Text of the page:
One day back in 2008, I received a phone call from a Rodbuilder who was visiting Texas on business for several days. He wanted to know if there was a local lake or river nearby, where he could go fishing after his business dealings were through, before he had to return to his some state of California. At the time I was fully self employed and was able to arrange my schedule to suit my fishing needs, so I offered to take him down to the coast and pole him around the flats to chase Redfish for the day. A few weeks later he arrived in town, and after his business dealings were through I picked him up to make the drive south. We got to know each other quite well during the two hour trek and to be honest, it was really quite an enjoyable trip. The one recurring theme, however, was his many visits to remote locales to fly fish for exotic species. Tarpon in Costa Rica, Bonefish in the Seychelles, Permit in the Marquesas, GT, Rooster Fish, ...you name it he had done it. He additionally dropped all the right names in the industry and wore all the right high profile (read expensive) brand name fly fishing specific clothes donned with the manufacturers logos. My gut feeling was that this trip was going to a lot of fun. It's always nice to put a well seasoned, experienced and capable angler in front of fish when they have the skillset to take advantage of what the Texas coast has to offer.
As usual, the wind was howling in its normal diabolical fashion. We launched the skiff, and ran a few miles to a large flat that has several abandoned channels running through it that were dredged many years ago for energy exploration. It's a beautiful spot...shallow, clear, grass bottom, a textbook flat that in terms of beauty, rivals anything in the Florida Keys. I staked out the boat as he got situated and rigged up his gear. Like clockwork, tails started popping up along the edges of the channels. I unstaked the boat and pushed up on a pair of fish that were really on the feed.....tails high and happy as we say down here. As I positioned him about fifty feet out, he began to cast. I'm not exactly sure how to describe what happened next, but suffice it to say it wasn't indicative of someone who was a well-traveled, jet setting, expert big game fly angler. For most of the morning, he stayed tangled up in the fly line cursing like a sailor. His loops were as wide as an airplane hangar, and if my memory serves me correctly, he almost fell out of the boat twice. Despite the circumstances, we did end up landing a few fish. He had a great time, and in the end, I guess that's all that matters. The thing I found most intriguing though was that his apparent lack of skill didnt seem to bother him in the least. It occured to me later on the drive home that he would probably go back and tell all his angling buddies how he had "hammered" the Redfish down in Texas, and was on to the next bucket list destination.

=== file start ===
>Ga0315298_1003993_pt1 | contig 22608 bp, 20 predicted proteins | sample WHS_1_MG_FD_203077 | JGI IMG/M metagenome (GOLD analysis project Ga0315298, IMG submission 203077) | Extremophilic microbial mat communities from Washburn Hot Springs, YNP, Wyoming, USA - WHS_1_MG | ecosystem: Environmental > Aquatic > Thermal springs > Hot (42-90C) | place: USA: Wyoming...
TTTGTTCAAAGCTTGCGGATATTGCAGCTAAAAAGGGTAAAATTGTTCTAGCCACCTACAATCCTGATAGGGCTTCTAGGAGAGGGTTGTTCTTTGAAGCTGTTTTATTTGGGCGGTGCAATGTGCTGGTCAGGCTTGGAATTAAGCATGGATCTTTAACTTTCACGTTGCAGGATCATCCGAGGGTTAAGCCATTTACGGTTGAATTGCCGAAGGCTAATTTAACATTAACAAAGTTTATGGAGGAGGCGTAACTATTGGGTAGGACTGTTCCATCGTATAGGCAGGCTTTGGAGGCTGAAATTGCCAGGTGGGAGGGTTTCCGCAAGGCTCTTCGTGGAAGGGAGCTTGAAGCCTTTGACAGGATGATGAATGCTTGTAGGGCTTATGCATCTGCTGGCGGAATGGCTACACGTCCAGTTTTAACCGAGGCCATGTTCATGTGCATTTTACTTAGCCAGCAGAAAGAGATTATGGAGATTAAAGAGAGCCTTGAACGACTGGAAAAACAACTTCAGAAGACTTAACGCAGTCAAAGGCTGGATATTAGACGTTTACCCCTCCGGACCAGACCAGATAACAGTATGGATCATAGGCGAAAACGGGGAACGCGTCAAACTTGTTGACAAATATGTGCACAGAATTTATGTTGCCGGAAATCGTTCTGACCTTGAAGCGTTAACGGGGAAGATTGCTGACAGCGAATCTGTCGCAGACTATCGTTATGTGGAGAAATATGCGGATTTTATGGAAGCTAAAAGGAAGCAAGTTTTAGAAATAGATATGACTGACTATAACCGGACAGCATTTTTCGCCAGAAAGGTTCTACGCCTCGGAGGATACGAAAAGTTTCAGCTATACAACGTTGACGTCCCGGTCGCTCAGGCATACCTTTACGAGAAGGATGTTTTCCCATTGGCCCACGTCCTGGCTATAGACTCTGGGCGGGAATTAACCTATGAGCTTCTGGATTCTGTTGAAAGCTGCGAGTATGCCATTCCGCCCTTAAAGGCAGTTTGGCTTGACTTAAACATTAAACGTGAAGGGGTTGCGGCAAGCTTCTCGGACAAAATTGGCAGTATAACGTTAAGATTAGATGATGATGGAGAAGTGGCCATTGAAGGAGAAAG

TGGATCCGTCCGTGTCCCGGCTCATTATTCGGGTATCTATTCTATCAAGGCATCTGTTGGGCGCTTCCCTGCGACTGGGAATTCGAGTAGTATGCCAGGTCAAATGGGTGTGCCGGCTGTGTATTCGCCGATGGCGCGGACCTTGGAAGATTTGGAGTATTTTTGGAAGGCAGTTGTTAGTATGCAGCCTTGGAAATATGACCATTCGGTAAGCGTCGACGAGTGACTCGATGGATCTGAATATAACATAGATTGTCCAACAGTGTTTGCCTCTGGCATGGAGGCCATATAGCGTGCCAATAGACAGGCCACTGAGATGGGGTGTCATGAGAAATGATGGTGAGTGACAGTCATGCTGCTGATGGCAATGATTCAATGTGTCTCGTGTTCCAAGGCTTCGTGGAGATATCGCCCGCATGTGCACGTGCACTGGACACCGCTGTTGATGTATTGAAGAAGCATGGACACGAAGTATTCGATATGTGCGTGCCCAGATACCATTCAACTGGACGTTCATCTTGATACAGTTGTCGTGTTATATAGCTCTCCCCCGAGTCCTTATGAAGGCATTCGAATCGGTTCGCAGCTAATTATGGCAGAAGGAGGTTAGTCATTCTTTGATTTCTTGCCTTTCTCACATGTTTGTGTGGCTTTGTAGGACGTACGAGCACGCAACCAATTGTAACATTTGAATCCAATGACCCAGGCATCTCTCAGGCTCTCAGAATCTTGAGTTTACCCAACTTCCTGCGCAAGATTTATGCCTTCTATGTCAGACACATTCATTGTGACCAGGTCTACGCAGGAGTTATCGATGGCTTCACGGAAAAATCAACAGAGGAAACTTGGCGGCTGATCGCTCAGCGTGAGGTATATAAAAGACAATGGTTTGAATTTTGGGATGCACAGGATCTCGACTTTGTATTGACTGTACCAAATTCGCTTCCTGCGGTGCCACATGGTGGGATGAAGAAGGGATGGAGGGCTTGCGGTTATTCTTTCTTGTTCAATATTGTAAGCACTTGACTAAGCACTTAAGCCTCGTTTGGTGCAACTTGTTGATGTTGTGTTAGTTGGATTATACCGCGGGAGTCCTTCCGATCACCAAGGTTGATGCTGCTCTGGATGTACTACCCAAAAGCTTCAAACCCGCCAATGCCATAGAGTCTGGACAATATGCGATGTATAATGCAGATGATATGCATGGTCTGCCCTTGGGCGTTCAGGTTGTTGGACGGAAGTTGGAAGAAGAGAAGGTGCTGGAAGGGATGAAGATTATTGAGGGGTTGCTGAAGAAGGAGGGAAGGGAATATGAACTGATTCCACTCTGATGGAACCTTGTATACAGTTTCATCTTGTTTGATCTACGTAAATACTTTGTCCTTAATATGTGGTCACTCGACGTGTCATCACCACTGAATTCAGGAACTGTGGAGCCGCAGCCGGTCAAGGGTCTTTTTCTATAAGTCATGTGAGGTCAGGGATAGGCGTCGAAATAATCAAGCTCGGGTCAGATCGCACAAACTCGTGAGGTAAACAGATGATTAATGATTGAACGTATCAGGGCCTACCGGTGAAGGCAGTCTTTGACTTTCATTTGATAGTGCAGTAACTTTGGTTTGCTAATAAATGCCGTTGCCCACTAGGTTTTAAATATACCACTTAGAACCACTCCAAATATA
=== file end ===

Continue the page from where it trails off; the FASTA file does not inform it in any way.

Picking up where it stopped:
I bring this story up because there seems to be a fairly sizable contingent of the fishing community that appears to be more intent on living a certain type of "lifestyle" that impresses people, than actually putting in the hard yards to develop the skills to BE what they claim to be. I've discussed the afoementioned event several times with my good friend Capt. Freddy Lynch who has thirty plus years on the pole as a full time professional saltwater fly fishing guide. Freddy's position is that this is far more the norm than it is the exception. In fact the running joke between Freddy and I is that whenever I start to throw errant or inaccurate casts he'll bark at me from the platform "you're starting to look like the rest of my clients". I am convinced that at the root of this is the problem is a mal developed ego. They buy all the expensive gear and all the latest fashionable angling related garments with all the big name logos . Maybe even read enough to be able to spew a bit of technical jargon about fly patterns, but a lot of it is just fluff, without a certain level of skill to back it up.
Early on in my career in product development, I discovered that it was very hard for me to go buy tackle at a big box retail store. During a given visit, the well-intentioned sales clerks, as their jobs require were constantly trying to cross-sell me on a new piece of tackle. Often it was a rod, and during the sales pitch, they'd drop terms like modulus, strain rate or scrim, not knowing that for 11 years dealing with these properties was what I did for a living. I could tell they had no grasp of the actual concepts, and most of the time I was able to politely decline their offer and walk away. But, In the interest of full disclosure, I too on occasion have succumbed to the dreaded psychological disease of ego-mania and would sarcastically ask "would that scrim be woven glass, carbon veil or a unidirectional graphite helical core?" Which of course resulted in confused looks, stammered sentences, and more importantly bad feelings on both sides of the transaction.
At some point, I would bet that we all have succumbed to our ego's desires. And not surprisingly, it seems to be the most prevalent in male-dominated activities...go figure. Thankfully I have a group of "friends" who aren't afraid to tell me where to stick my well-intentioned advice when my ego rears its ugly head". And in all honesty, I have been humbled enough over the years by the fish themselves, that I don't find myself in need of a reminder from any human about what a "know it all" jerk I'm being. The fish, after all, are the great equalizer in this sport, and they'll tell you often enough if you can get your ego to shut up long enough and listen.
Hope you all have a great week